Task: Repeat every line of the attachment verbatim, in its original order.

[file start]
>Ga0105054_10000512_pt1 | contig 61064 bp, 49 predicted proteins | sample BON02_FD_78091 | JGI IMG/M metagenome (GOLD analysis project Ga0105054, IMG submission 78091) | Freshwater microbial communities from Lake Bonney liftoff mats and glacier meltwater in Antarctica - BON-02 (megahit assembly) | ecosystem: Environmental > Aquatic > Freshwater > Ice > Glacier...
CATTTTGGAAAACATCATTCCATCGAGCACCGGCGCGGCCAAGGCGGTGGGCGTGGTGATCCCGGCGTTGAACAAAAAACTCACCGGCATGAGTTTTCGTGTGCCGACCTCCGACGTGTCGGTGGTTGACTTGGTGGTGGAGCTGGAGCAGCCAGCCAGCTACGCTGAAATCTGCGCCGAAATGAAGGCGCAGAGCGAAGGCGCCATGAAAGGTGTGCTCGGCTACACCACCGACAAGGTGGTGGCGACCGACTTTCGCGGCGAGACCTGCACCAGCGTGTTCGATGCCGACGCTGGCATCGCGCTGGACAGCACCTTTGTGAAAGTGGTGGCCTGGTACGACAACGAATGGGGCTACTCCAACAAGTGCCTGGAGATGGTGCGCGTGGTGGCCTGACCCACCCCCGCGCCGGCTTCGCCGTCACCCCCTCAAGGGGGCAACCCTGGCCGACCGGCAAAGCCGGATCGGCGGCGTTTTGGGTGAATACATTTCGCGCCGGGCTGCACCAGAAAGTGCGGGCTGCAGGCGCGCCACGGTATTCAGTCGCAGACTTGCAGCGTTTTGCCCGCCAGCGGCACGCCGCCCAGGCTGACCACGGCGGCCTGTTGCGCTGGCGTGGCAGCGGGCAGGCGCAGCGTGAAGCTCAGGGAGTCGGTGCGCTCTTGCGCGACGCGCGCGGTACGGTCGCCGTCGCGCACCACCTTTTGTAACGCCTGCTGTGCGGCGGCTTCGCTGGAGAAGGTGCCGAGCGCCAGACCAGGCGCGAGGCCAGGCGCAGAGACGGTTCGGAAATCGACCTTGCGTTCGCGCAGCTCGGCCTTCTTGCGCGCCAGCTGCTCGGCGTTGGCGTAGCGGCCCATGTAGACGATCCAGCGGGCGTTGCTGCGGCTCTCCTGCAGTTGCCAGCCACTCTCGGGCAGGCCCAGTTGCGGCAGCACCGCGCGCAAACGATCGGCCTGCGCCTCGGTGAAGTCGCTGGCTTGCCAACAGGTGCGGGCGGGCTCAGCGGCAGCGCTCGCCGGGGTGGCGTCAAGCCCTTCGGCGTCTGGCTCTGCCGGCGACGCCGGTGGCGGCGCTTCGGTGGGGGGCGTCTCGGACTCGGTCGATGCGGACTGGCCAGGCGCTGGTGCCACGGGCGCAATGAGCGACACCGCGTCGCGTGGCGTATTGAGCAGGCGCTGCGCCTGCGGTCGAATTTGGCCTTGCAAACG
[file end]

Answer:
>Ga0105054_10000512_pt1 | contig 61064 bp, 49 predicted proteins | sample BON02_FD_78091 | JGI IMG/M metagenome (GOLD analysis project Ga0105054, IMG submission 78091) | Freshwater microbial communities from Lake Bonney liftoff mats and glacier meltwater in Antarctica - BON-02 (megahit assembly) | ecosystem: Environmental > Aquatic > Freshwater > Ice > Glacier...
CATTTTGGAAAACATCATTCCATCGAGCACCGGCGCGGCCAAGGCGGTGGGCGTGGTGATCCCGGCGTTGAACAAAAAACTCACCGGCATGAGTTTTCGTGTGCCGACCTCCGACGTGTCGGTGGTTGACTTGGTGGTGGAGCTGGAGCAGCCAGCCAGCTACGCTGAAATCTGCGCCGAAATGAAGGCGCAGAGCGAAGGCGCCATGAAAGGTGTGCTCGGCTACACCACCGACAAGGTGGTGGCGACCGACTTTCGCGGCGAGACCTGCACCAGCGTGTTCGATGCCGACGCTGGCATCGCGCTGGACAGCACCTTTGTGAAAGTGGTGGCCTGGTACGACAACGAATGGGGCTACTCCAACAAGTGCCTGGAGATGGTGCGCGTGGTGGCCTGACCCACCCCCGCGCCGGCTTCGCCGTCACCCCCTCAAGGGGGCAACCCTGGCCGACCGGCAAAGCCGGATCGGCGGCGTTTTGGGTGAATACATTTCGCGCCGGGCTGCACCAGAAAGTGCGGGCTGCAGGCGCGCCACGGTATTCAGTCGCAGACTTGCAGCGTTTTGCCCGCCAGCGGCACGCCGCCCAGGCTGACCACGGCGGCCTGTTGCGCTGGCGTGGCAGCGGGCAGGCGCAGCGTGAAGCTCAGGGAGTCGGTGCGCTCTTGCGCGACGCGCGCGGTACGGTCGCCGTCGCGCACCACCTTTTGTAACGCCTGCTGTGCGGCGGCTTCGCTGGAGAAGGTGCCGAGCGCCAGACCAGGCGCGAGGCCAGGCGCAGAGACGGTTCGGAAATCGACCTTGCGTTCGCGCAGCTCGGCCTTCTTGCGCGCCAGCTGCTCGGCGTTGGCGTAGCGGCCCATGTAGACGATCCAGCGGGCGTTGCTGCGGCTCTCCTGCAGTTGCCAGCCACTCTCGGGCAGGCCCAGTTGCGGCAGCACCGCGCGCAAACGATCGGCCTGCGCCTCGGTGAAGTCGCTGGCTTGCCAACAGGTGCGGGCGGGCTCAGCGGCAGCGCTCGCCGGGGTGGCGTCAAGCCCTTCGGCGTCTGGCTCTGCCGGCGACGCCGGTGGCGGCGCTTCGGTGGGGGGCGTCTCGGACTCGGTCGATGCGGACTGGCCAGGCGCTGGTGCCACGGGCGCAATGAGCGACACCGCGTCGCGTGGCGTATTGAGCAGGCGCTGCGCCTGCGGTCGAATTTGGCCTTGCAAACG